What are the Times of the Five Daily Prescribed Prayers?

Every sane, adult Muslim must perform the five daily prescribed prayers each within its own time. The Quran mentions these times. For example:
Establish the prayer at the beginning and the end of the day, and in the watches of night near to the day. Assuredly, good deeds wipe out evil deeds. This is advice and a reminder for the mindful who take heed. (11:114)

Establish the prayer from the declining of the sun to the darkness of the night, and (be ever mindful of) the Qurans recitation at dawn. Assuredly, the Qurans recitation at dawn is witnessed (by angels and the whole creation awakening to a new day). (17:78)
Bear patiently what they say, and glorify your Lord with His praise before the rising of the sun, and before its setting, and during some of the hours of the night glorify Him, and at the sides of the day, that you may become pleased with the reward which God shall give you. (20:114)

Glory be to God whenever you reach evening and whenever you rise in the morning. All praise is for Him in the heavens and on Earth, in the late afternoon, and whenever you reach the noon. (30:17-18)
These verses circumscribe the five prescribed prayers. The prayers to be established at the sides of the day, at its beginning and end from the declining of the sun to the darkness of night, are the noon and afternoon prayers. The original word for watches of night near to the day is zulef, which is plural. In Arabic, plural includes at least three things, so it can be concluded that it refers to the three prayers to be established during night (e.g., the evening, late evening, and dawn [early morning> prayers). These five prayers were prescribed for the Muslims during the Messengers Ascension in the ninth year of his Messengership, 4 years before the Hijra.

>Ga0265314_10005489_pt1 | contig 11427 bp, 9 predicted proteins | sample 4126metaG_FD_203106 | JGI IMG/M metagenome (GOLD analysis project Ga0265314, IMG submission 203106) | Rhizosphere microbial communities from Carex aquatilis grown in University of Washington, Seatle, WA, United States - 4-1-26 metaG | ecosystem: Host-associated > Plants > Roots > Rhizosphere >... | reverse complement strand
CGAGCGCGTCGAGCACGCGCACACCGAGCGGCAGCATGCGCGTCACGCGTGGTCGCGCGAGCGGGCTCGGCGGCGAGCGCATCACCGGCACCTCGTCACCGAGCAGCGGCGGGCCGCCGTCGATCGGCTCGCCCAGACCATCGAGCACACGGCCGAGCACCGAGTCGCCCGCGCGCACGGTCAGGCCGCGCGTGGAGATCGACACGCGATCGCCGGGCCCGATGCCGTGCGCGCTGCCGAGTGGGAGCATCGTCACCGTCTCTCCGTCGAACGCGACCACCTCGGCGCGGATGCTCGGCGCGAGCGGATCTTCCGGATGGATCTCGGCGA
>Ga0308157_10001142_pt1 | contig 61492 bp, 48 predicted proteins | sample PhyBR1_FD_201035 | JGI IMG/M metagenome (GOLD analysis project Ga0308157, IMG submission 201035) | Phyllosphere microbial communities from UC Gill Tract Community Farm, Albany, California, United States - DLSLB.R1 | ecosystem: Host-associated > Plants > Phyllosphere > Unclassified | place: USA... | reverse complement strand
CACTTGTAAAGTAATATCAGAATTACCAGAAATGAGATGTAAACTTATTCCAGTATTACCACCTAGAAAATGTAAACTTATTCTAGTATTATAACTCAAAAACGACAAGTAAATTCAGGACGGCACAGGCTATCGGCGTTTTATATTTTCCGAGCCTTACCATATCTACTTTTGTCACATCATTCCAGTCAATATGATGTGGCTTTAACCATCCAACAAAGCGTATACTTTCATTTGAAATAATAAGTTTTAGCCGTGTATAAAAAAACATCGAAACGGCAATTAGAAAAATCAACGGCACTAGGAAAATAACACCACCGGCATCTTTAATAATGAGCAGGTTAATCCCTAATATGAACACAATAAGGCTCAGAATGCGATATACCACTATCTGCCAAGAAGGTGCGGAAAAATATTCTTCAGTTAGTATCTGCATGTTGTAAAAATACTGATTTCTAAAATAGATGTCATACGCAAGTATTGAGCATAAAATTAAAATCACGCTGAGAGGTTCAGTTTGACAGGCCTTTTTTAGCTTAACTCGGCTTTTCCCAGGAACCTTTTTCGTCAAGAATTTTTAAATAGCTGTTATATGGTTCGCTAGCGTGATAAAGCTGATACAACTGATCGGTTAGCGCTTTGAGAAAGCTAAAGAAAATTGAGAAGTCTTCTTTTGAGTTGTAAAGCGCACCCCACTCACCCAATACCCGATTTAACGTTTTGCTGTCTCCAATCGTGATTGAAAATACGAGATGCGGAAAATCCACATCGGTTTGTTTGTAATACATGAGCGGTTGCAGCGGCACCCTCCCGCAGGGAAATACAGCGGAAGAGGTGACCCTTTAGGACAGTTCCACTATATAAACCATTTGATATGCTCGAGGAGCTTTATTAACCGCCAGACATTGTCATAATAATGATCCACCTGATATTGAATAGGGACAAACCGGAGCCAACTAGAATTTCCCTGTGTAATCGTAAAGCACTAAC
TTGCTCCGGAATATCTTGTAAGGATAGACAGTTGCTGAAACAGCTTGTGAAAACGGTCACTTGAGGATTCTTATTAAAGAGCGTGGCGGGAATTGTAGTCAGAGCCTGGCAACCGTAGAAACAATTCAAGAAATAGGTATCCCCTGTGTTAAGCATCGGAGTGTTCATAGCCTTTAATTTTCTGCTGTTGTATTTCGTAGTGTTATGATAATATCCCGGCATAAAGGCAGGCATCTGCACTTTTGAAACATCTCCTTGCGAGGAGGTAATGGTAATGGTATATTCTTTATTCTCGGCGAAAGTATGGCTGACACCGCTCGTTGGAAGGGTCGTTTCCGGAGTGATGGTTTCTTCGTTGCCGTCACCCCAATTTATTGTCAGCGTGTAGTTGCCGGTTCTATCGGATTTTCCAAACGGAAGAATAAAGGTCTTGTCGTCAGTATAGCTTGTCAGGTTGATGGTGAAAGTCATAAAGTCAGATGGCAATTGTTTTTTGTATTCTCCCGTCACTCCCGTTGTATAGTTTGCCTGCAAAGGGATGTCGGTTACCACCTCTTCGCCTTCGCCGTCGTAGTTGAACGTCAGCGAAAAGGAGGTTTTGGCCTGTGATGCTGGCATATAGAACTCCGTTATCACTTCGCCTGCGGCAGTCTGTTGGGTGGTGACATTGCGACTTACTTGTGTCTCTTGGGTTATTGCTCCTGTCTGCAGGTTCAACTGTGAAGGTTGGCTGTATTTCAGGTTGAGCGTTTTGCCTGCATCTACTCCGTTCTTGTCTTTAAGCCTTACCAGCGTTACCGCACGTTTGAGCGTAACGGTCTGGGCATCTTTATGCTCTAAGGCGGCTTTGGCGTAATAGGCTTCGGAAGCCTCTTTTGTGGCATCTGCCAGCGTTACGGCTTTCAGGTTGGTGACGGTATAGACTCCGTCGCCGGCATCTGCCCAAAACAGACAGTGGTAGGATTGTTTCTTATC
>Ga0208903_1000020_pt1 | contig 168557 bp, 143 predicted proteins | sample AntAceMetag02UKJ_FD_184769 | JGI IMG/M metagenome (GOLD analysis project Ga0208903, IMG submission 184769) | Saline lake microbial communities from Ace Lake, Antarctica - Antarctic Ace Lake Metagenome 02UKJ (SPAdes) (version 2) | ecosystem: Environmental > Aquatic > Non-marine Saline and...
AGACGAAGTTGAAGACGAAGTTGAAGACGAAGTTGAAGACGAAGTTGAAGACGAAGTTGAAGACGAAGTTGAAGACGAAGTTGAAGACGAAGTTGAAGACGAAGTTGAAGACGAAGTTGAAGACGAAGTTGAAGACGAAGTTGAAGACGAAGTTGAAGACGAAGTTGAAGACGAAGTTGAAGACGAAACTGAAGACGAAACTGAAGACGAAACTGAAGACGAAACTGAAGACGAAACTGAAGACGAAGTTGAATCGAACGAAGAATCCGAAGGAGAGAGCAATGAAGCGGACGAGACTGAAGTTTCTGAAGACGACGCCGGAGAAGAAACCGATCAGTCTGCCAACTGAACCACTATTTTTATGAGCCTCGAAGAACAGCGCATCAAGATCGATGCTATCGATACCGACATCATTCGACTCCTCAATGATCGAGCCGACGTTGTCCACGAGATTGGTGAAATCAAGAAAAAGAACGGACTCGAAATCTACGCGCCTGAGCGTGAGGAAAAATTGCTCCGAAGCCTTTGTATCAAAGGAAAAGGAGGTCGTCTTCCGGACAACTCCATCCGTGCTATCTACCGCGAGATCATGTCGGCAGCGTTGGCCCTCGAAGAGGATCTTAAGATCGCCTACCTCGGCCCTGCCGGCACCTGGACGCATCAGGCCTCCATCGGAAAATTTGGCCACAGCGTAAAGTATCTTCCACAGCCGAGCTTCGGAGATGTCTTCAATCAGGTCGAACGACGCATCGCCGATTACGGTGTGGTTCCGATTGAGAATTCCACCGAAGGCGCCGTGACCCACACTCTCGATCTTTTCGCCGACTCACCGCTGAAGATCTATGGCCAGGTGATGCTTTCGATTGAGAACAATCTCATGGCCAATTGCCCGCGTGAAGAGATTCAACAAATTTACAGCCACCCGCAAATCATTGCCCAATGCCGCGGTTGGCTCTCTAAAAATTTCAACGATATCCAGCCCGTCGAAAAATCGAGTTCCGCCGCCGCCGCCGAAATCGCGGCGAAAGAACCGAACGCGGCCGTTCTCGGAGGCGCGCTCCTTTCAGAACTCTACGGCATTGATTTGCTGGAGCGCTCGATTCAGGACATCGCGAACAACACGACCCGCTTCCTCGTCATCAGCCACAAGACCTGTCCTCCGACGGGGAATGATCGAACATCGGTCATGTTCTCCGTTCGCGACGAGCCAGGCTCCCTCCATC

Verse 17:78 also alludes to the daily five prescribed prayers and each ones time. Declining of the sun means the suns passing its zenith, and therefore hints at the noon prayer. After the noon prayer, comes the afternoon prayer. Immediately after sunset and after night has fallen, the evening and late evening prayers are performed, respectively. The verse specifically mentions the dawn prayer because of its importance, and draws attention to reciting the Quran during it, for the Messenger, under Divine Revelation, used to lengthen his recitation during that prayer.

Some of the hadiths (i.e., Tirmidhi, Salat, 1) narrate the Messengers statements about the exact time of each prayer. According to these hadiths, as well as the practice of the Prophet and his Companions, the time of each prayer is as follows:
The fajr (dawn or early morning) prayer is performed from the break of dawn until sunrise.
The zuhr (noon) prayer is performed when the sun passes its zenith until a persons shadow is the same length as his or her height.
The asr (afternoon) prayer is performed when a persons shadow is the same length as his or her height and continues until the yellowing of the sun.
The maghrib (evening) prayer is performed as long as twilight lasts until the suns complete disappearance.
The isha (night) prayer begins with the end of twilight and continues until a short while before the break of dawn.
The Jumua prayer is performed during the time of the noon prayer on Friday.
The time of the Iyd (religious festive days) prayers is some three quarters after sunrise on Iyd days. Their time continues until the sun reaches its zenith.

The Times When Prayers Cannot Be Performed
During sunrise and sunset.
From sunrise until the sun has completely risen to the length of a spear above the horizon (approximately three quarters after sunrise).
When the sun is at its zenith until it moves slightly to the west.
After the afternoon prayer till the sun sets.
Prayers must not be offered during the approximately three quarters in the last three times in which praying is forbidden. However, if one has not been able to perform the afternoon prayer during its time, one can perform it until the sun begins to disappear in the west.

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